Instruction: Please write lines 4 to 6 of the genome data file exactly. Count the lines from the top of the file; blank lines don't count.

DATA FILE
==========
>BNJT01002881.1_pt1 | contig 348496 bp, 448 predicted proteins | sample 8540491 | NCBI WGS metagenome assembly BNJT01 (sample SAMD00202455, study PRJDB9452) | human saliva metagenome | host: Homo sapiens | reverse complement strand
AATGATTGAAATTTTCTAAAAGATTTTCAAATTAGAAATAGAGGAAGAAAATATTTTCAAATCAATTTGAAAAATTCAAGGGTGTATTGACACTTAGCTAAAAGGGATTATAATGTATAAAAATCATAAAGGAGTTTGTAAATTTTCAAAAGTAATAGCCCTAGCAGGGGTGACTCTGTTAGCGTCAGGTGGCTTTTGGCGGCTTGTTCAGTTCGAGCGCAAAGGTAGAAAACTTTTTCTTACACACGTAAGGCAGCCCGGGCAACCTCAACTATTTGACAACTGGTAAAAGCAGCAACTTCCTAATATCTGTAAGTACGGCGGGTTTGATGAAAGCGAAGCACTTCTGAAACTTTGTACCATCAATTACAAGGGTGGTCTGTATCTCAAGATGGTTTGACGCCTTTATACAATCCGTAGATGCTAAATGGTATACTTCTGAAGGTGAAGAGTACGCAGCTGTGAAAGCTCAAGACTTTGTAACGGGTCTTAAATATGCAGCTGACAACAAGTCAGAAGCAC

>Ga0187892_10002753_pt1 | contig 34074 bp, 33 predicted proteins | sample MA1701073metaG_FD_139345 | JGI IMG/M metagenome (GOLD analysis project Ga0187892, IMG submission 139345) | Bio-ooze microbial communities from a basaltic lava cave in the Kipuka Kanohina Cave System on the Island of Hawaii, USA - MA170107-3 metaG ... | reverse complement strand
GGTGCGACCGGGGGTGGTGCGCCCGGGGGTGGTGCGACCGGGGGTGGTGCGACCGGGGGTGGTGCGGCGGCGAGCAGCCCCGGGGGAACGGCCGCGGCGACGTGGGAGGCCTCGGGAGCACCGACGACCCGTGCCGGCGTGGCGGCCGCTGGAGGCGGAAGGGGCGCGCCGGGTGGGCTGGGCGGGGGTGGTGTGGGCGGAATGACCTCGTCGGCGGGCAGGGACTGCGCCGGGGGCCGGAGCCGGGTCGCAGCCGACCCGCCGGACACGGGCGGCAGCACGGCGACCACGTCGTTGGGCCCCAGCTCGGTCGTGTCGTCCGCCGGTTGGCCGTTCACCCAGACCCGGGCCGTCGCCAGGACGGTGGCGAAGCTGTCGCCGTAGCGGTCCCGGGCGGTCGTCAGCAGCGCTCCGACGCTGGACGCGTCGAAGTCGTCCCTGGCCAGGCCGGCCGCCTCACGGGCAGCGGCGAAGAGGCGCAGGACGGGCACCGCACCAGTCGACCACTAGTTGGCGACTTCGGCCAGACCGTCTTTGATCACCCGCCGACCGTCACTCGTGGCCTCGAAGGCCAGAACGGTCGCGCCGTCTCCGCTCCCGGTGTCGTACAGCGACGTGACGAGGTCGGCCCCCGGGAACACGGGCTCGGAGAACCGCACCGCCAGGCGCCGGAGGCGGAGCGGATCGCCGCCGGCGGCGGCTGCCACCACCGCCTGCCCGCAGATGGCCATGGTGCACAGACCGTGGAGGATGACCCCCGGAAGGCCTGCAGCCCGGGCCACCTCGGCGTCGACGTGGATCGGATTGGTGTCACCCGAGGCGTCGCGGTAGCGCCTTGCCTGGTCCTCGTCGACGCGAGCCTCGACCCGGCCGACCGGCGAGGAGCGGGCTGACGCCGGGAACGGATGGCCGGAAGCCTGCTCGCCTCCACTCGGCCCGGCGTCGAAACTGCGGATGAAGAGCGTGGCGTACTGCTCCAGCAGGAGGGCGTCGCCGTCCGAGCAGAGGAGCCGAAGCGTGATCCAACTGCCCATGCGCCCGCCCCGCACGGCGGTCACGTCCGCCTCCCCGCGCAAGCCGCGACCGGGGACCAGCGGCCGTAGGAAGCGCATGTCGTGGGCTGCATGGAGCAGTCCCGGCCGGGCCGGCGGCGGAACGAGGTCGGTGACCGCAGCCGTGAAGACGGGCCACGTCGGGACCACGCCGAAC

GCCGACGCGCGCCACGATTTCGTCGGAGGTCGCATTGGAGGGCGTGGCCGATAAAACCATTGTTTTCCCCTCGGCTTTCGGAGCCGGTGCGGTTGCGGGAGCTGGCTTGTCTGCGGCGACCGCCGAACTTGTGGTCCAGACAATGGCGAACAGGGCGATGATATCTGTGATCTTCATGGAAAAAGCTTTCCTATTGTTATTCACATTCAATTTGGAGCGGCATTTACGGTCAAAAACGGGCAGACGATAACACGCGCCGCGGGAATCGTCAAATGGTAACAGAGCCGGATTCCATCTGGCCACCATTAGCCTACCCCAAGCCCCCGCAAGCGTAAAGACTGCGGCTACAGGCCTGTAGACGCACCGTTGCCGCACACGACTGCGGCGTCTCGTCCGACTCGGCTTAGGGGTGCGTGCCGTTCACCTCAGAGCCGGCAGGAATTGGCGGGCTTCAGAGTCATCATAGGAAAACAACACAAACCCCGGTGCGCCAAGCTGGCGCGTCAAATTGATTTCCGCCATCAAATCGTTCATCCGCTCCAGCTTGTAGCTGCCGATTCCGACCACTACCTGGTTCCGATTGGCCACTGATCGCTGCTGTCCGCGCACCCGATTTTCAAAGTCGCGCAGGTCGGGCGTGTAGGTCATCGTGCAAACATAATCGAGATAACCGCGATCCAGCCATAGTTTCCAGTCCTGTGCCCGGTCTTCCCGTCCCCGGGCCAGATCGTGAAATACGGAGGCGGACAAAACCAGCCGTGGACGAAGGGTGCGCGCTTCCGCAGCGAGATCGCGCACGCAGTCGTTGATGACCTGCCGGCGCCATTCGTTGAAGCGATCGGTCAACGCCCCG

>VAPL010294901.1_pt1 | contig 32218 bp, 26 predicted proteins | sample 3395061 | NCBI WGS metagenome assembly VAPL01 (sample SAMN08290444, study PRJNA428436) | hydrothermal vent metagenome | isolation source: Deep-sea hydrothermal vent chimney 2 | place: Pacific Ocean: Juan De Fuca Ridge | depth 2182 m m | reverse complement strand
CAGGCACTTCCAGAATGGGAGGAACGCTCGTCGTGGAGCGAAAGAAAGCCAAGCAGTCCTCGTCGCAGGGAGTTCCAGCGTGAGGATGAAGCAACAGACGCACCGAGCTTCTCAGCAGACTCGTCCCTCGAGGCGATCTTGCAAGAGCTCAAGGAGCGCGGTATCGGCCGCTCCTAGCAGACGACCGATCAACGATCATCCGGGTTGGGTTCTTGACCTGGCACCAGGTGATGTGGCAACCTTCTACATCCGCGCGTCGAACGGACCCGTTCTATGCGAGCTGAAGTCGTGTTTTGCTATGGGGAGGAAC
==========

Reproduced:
GGTGCGACCGGGGGTGGTGCGCCCGGGGGTGGTGCGACCGGGGGTGGTGCGACCGGGGGTGGTGCGGCGGCGAGCAGCCCCGGGGGAACGGCCGCGGCGACGTGGGAGGCCTCGGGAGCACCGACGACCCGTGCCGGCGTGGCGGCCGCTGGAGGCGGAAGGGGCGCGCCGGGTGGGCTGGGCGGGGGTGGTGTGGGCGGAATGACCTCGTCGGCGGGCAGGGACTGCGCCGGGGGCCGGAGCCGGGTCGCAGCCGACCCGCCGGACACGGGCGGCAGCACGGCGACCACGTCGTTGGGCCCCAGCTCGGTCGTGTCGTCCGCCGGTTGGCCGTTCACCCAGACCCGGGCCGTCGCCAGGACGGTGGCGAAGCTGTCGCCGTAGCGGTCCCGGGCGGTCGTCAGCAGCGCTCCGACGCTGGACGCGTCGAAGTCGTCCCTGGCCAGGCCGGCCGCCTCACGGGCAGCGGCGAAGAGGCGCAGGACGGGCACCGCACCAGTCGACCACTAGTTGGCGACTTCGGCCAGACCGTCTTTGATCACCCGCCGACCGTCACTCGTGGCCTCGAAGGCCAGAACGGTCGCGCCGTCTCCGCTCCCGGTGTCGTACAGCGACGTGACGAGGTCGGCCCCCGGGAACACGGGCTCGGAGAACCGCACCGCCAGGCGCCGGAGGCGGAGCGGATCGCCGCCGGCGGCGGCTGCCACCACCGCCTGCCCGCAGATGGCCATGGTGCACAGACCGTGGAGGATGACCCCCGGAAGGCCTGCAGCCCGGGCCACCTCGGCGTCGACGTGGATCGGATTGGTGTCACCCGAGGCGTCGCGGTAGCGCCTTGCCTGGTCCTCGTCGACGCGAGCCTCGACCCGGCCGACCGGCGAGGAGCGGGCTGACGCCGGGAACGGATGGCCGGAAGCCTGCTCGCCTCCACTCGGCCCGGCGTCGAAACTGCGGATGAAGAGCGTGGCGTACTGCTCCAGCAGGAGGGCGTCGCCGTCCGAGCAGAGGAGCCGAAGCGTGATCCAACTGCCCATGCGCCCGCCCCGCACGGCGGTCACGTCCGCCTCCCCGCGCAAGCCGCGACCGGGGACCAGCGGCCGTAGGAAGCGCATGTCGTGGGCTGCATGGAGCAGTCCCGGCCGGGCCGGCGGCGGAACGAGGTCGGTGACCGCAGCCGTGAAGACGGGCCACGTCGGGACCACGCCGAAC

GCCGACGCGCGCCACGATTTCGTCGGAGGTCGCATTGGAGGGCGTGGCCGATAAAACCATTGTTTTCCCCTCGGCTTTCGGAGCCGGTGCGGTTGCGGGAGCTGGCTTGTCTGCGGCGACCGCCGAACTTGTGGTCCAGACAATGGCGAACAGGGCGATGATATCTGTGATCTTCATGGAAAAAGCTTTCCTATTGTTATTCACATTCAATTTGGAGCGGCATTTACGGTCAAAAACGGGCAGACGATAACACGCGCCGCGGGAATCGTCAAATGGTAACAGAGCCGGATTCCATCTGGCCACCATTAGCCTACCCCAAGCCCCCGCAAGCGTAAAGACTGCGGCTACAGGCCTGTAGACGCACCGTTGCCGCACACGACTGCGGCGTCTCGTCCGACTCGGCTTAGGGGTGCGTGCCGTTCACCTCAGAGCCGGCAGGAATTGGCGGGCTTCAGAGTCATCATAGGAAAACAACACAAACCCCGGTGCGCCAAGCTGGCGCGTCAAATTGATTTCCGCCATCAAATCGTTCATCCGCTCCAGCTTGTAGCTGCCGATTCCGACCACTACCTGGTTCCGATTGGCCACTGATCGCTGCTGTCCGCGCACCCGATTTTCAAAGTCGCGCAGGTCGGGCGTGTAGGTCATCGTGCAAACATAATCGAGATAACCGCGATCCAGCCATAGTTTCCAGTCCTGTGCCCGGTCTTCCCGTCCCCGGGCCAGATCGTGAAATACGGAGGCGGACAAAACCAGCCGTGGACGAAGGGTGCGCGCTTCCGCAGCGAGATCGCGCACGCAGTCGTTGATGACCTGCCGGCGCCATTCGTTGAAGCGATCGGTCAACGCCCCG

>VAPL010294901.1_pt1 | contig 32218 bp, 26 predicted proteins | sample 3395061 | NCBI WGS metagenome assembly VAPL01 (sample SAMN08290444, study PRJNA428436) | hydrothermal vent metagenome | isolation source: Deep-sea hydrothermal vent chimney 2 | place: Pacific Ocean: Juan De Fuca Ridge | depth 2182 m m | reverse complement strand